Randall Tallerico was terrified.
A recent college graduate, he was now a brand-new hire at Robert Solomon and Associates, a top advertising agency in Detroit.
During his first week Robert was summoned to see Kathleen Hay, the agency’s creative director. Kathleen was juggling a phone, a cigarette, and a cup of coffee, all the while issuing orders to a stream of associates entering and departing her office.
She tossed him the layout for an ad. “Here,” she said. “Schlep this to production,” then immediately turned to another associate.
“Yes, ma’am,” he answered – having no idea what she meant by “schlep.”
As Robin Koval reports in The Power of Small: “Randall retreated to his cubicle and proceeded to have a very quiet nervous breakdown. He was about to choke his first time at bat.”
Did “schlep” mean to Xerox something? Or to reduce it? He checked his marketing books. Nothing. Then his advertising books. “Schlep” was nowhere to be found. Could he search for it online, perhaps? Maybe if he had a time machine – Randall’s crisis was happening years before the debut of Google.
Two hours later Randall realized he had no choice but to admit to his intimidating supervisor that he had no idea what to do.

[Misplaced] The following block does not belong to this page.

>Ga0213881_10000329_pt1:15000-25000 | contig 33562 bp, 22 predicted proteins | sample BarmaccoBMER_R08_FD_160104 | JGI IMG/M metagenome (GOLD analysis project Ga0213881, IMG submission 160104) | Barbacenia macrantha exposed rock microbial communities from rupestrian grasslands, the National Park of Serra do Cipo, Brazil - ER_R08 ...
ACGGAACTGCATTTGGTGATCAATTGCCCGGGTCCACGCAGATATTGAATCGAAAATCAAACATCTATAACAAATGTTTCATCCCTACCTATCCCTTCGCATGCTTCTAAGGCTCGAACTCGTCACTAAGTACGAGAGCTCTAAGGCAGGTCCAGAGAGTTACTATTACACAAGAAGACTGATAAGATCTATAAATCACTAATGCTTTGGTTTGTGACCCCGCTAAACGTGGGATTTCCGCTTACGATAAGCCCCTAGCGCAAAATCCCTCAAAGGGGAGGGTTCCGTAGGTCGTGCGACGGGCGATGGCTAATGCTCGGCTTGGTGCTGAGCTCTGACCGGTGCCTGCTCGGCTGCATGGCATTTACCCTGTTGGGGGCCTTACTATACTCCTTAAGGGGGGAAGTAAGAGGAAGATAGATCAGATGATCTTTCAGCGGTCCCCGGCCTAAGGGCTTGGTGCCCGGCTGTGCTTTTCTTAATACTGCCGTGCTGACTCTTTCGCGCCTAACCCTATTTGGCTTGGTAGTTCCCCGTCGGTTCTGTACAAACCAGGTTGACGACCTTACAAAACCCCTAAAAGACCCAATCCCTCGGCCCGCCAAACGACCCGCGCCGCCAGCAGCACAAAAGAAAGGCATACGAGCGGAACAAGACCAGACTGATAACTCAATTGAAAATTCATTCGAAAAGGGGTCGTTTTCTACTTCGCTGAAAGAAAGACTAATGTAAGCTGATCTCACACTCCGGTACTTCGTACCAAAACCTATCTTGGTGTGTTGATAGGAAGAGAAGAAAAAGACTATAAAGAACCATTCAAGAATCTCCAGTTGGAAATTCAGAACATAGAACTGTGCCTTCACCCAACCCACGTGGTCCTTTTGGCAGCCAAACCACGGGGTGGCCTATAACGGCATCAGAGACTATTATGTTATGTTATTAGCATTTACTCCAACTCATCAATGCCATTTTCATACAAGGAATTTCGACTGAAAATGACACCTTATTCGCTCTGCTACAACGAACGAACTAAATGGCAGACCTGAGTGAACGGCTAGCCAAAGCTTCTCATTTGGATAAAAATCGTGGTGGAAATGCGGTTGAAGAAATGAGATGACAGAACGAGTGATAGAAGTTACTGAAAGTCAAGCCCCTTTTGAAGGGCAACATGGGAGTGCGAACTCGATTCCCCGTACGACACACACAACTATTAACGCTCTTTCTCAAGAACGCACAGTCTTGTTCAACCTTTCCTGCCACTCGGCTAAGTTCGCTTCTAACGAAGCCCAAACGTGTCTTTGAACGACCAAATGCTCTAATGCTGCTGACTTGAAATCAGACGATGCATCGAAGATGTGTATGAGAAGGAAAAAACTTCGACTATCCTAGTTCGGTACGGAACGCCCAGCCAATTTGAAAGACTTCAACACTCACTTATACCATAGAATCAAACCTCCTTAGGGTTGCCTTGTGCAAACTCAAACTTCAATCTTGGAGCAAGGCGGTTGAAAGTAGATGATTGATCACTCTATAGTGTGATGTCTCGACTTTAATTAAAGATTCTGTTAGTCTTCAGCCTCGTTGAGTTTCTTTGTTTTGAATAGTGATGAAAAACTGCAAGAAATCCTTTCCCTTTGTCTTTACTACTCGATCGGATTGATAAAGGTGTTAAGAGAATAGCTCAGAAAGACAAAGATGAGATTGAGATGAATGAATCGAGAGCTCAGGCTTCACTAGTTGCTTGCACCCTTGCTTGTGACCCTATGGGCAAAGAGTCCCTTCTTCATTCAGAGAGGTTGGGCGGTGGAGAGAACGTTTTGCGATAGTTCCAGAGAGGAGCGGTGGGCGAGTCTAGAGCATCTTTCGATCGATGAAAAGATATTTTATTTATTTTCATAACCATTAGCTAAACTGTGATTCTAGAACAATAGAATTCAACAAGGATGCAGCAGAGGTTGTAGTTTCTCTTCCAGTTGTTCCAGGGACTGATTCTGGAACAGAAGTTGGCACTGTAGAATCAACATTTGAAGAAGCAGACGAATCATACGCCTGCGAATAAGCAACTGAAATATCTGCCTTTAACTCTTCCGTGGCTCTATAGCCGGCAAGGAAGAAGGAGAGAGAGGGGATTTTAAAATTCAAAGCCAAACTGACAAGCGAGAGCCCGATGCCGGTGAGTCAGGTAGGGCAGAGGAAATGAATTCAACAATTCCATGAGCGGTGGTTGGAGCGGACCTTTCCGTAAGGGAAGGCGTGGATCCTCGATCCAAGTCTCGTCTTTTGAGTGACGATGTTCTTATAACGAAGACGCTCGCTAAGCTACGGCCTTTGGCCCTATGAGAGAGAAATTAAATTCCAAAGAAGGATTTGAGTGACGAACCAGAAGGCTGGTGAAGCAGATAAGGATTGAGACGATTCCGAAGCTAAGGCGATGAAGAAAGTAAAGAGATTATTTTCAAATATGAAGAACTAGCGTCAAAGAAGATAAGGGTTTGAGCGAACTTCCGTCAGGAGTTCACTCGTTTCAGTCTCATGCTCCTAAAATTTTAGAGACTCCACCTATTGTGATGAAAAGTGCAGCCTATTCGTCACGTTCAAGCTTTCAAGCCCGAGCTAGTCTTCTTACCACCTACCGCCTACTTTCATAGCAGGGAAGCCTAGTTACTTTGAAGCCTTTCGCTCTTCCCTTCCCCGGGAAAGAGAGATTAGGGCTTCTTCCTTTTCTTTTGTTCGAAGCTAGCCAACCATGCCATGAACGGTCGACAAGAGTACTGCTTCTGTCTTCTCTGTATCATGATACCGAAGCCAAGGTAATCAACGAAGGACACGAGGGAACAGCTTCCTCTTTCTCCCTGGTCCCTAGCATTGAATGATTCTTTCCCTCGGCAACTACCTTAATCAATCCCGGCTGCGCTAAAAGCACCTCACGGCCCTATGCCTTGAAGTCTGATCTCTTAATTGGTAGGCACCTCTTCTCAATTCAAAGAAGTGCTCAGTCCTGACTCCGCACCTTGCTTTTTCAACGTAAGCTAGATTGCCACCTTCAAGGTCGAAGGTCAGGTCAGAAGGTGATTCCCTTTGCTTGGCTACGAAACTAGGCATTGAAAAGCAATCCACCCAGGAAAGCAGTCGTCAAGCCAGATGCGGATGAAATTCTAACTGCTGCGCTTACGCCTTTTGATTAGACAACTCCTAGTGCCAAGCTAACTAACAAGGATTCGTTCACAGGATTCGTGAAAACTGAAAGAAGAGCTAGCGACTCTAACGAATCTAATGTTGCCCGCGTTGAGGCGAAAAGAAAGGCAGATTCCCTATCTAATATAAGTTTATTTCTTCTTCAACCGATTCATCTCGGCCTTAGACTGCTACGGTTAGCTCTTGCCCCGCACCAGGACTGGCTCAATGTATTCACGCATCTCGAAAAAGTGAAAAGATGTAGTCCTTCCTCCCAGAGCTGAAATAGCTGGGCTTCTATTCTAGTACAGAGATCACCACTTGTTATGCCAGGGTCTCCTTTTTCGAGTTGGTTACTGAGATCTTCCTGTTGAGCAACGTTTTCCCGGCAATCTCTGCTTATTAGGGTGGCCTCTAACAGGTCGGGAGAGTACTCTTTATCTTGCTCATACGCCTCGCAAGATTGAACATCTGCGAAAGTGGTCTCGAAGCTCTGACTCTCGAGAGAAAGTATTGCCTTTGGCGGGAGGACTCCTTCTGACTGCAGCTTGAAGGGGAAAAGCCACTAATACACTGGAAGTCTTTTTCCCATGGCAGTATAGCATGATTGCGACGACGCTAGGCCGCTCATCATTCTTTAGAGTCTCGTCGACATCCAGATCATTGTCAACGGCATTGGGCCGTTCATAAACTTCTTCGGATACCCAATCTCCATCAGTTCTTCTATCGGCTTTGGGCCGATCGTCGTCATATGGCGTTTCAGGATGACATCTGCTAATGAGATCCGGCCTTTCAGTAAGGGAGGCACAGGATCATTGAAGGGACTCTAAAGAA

He returned to Kathleen’s office, which was still bustling with activity, and cleared his throat. “Excuse me, ma’am.” Nobody heard him. “Ma’am?” Koval describes what happened next:
“’What do you want, kid?’ the creative director barked when she finally noticed the young man hovering nervously in front of her. ‘I – I – I don’t know what it to means to schlep.’”
Kathleen Hay began to laugh so hard she had to put down her coffee. She dialed Robert Solomon – the big boss – and told him to come to her office. Tallerico looked for a place to hide. Everyone in the agency, from the CEO to the parking lot attendant, was going to find out he was an idiot.
Solomon came into the room. “The new kid doesn’t know what ‘schlep’ means,” Hay said. The boss shook with laughter. “’Kid,’ said Kathleen, at long last. ‘It’s Yiddish [the language of many European Jews]. It means to bring. Just bring it to production.’”
Then she said something wonderful: “And don’t worry, you’re gonna do great here. It’s good to speak up when you don’t know the answer.”
It’s good to speak up when you don’t know the answer.
Randall Tallerico’s humility turned an apparent nightmare into what Koval calls “the moment that forever endeared him to his bosses.” And yes, he did have a great career at Robert Solomon and Associates.
A Chinese proverb says it best: “He who asks a question is a fool for five minutes. He who does not remains a fool forever.”
Christians are People of the Book. The Bible is a vast library of history, poetry, biography, and ethics. It is our sourcebook for God’s enduring word to humanity. But (to put it gently) a great number of those who profess to follow Jesus are biblically illiterate.
Is this because of ignorance, apathy, amnesia, poor teaching, or laziness? All of the above.
What should we do?
It’s never too late to admit that you don’t have all the answers and need some help understanding Scripture.
So, dump your pride. Put up your hand. Ask for help.
Then schlep with joyful abandon.
When You Don’t Have All the Answers
Randall Tallerico was terrified.